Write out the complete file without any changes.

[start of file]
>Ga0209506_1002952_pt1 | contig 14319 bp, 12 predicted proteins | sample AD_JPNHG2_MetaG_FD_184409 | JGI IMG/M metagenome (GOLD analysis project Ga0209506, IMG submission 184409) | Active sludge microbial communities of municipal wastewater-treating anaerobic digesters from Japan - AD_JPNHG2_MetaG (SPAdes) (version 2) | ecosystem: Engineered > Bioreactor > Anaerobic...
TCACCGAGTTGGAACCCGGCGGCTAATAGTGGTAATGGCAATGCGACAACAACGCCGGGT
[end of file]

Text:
>Ga0209506_1002952_pt1 | contig 14319 bp, 12 predicted proteins | sample AD_JPNHG2_MetaG_FD_184409 | JGI IMG/M metagenome (GOLD analysis project Ga0209506, IMG submission 184409) | Active sludge microbial communities of municipal wastewater-treating anaerobic digesters from Japan - AD_JPNHG2_MetaG (SPAdes) (version 2) | ecosystem: Engineered > Bioreactor > Anaerobic...
TCACCGAGTTGGAACCCGGCGGCTAATAGTGGTAATGGCAATGCGACAACAACGCCGGGT